HIV/AIDS

Overview

HIV (human immunodeficiency virus) is an infection that spreads via direct contact with certain body fluids from a person with HIV who has a detectable viral load. Blood, semen and pre-seminal fluid, rectal fluids, vaginal fluids, and breast milk can all transmit the disease. For transmission to occur, the HIV in these fluids must get into the bloodstream of an HIV-negative person through a mucous membrane; open cuts or sores; or by direct injection.

HIV destroys white blood cells, which are key to the immune system or the body’s natural ability to fight disease. If left untreated, HIV develops into AIDS (acquired immunodeficiency syndrome), a stage of the illness in which the patient has a very weak immune system that makes them more susceptible to life compromising illnesses.

There is no cure for HIV. However, HIV treatment does a good job of suppressing the virus, slowing or stopping disease progression. With the proper treatment, a person can achieve an undetectable viral load. Once undetectable, research has shown that the disease cannot be transmitted to others.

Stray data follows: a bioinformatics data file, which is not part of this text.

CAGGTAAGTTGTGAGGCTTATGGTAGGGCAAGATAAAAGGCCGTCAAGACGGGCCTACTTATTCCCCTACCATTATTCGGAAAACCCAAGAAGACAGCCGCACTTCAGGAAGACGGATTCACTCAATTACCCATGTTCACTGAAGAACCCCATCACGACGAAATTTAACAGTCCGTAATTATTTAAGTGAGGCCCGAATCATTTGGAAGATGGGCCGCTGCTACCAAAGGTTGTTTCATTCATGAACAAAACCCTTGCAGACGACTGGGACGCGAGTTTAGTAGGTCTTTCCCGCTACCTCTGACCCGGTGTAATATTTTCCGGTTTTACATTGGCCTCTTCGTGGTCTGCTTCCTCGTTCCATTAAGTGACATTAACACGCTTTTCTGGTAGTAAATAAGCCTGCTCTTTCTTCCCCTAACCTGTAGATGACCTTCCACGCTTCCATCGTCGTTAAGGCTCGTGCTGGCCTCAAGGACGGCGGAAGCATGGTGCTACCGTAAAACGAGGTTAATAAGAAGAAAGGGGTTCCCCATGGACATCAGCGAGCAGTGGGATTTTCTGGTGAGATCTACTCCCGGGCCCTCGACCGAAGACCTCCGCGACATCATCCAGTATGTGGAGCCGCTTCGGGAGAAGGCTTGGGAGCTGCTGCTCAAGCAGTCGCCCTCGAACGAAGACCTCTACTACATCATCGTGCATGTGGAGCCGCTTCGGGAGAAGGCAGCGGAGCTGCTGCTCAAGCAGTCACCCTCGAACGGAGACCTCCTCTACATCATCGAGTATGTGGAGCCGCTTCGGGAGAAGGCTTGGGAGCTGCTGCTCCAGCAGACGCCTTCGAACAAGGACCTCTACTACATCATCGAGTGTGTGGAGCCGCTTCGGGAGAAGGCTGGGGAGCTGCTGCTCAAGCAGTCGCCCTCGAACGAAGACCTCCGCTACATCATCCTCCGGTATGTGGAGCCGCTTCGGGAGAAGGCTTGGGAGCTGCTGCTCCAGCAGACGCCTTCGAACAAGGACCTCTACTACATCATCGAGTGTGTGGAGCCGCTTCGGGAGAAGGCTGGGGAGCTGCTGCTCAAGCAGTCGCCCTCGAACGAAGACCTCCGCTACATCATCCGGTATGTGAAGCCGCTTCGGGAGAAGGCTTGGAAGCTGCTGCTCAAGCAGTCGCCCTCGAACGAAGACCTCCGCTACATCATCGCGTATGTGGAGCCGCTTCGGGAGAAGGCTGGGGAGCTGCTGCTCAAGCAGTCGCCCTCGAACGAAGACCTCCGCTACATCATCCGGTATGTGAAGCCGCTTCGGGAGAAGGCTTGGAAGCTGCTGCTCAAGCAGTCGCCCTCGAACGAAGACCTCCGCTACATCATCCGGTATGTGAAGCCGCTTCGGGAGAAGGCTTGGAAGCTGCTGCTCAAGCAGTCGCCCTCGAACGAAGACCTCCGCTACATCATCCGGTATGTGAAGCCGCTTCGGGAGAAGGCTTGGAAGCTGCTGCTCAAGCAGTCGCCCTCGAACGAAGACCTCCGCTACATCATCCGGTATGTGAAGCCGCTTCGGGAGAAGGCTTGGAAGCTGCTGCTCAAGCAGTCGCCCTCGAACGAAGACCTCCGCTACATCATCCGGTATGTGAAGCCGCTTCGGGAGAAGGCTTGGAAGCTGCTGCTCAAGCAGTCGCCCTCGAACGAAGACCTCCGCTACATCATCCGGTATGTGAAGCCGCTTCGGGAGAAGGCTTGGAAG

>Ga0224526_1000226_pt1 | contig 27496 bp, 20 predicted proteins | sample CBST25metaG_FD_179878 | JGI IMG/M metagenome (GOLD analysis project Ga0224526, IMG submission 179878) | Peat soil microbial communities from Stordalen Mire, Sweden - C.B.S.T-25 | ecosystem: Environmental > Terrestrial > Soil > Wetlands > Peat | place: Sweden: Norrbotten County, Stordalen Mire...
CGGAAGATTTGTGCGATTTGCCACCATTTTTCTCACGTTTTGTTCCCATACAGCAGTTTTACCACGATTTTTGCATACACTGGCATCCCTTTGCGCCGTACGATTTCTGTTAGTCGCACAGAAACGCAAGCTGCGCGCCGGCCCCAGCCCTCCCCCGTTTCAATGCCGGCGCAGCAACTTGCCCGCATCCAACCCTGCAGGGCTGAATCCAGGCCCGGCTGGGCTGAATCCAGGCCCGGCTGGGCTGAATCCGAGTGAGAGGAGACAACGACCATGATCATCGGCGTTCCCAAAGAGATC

Who is at risk?

The following groups have an increased risk of becoming infected with HIV: Men who have sex with men, transwomen who have sex with men, people who inject drugs, people who exchange sex for drugs or money, people disproportionately exposed to racism, particularly those who are foreign-born Black, Black/African American, and Latinx, and people between the ages of 25 and 29 years old.

You can learn more by reviewing the CDC fact sheet on STDs and HIV.

Healthcare providers and facilities must report AIDS and HIV cases to the Health Department within three working days.

There are two ways to report an infection:

OR

  • Mail the Confidential HIV/AIDS Case Report Form to Washington State Department of Health, Assessment Unit, PO Box 47838, Olympia, WA 98504-7838.

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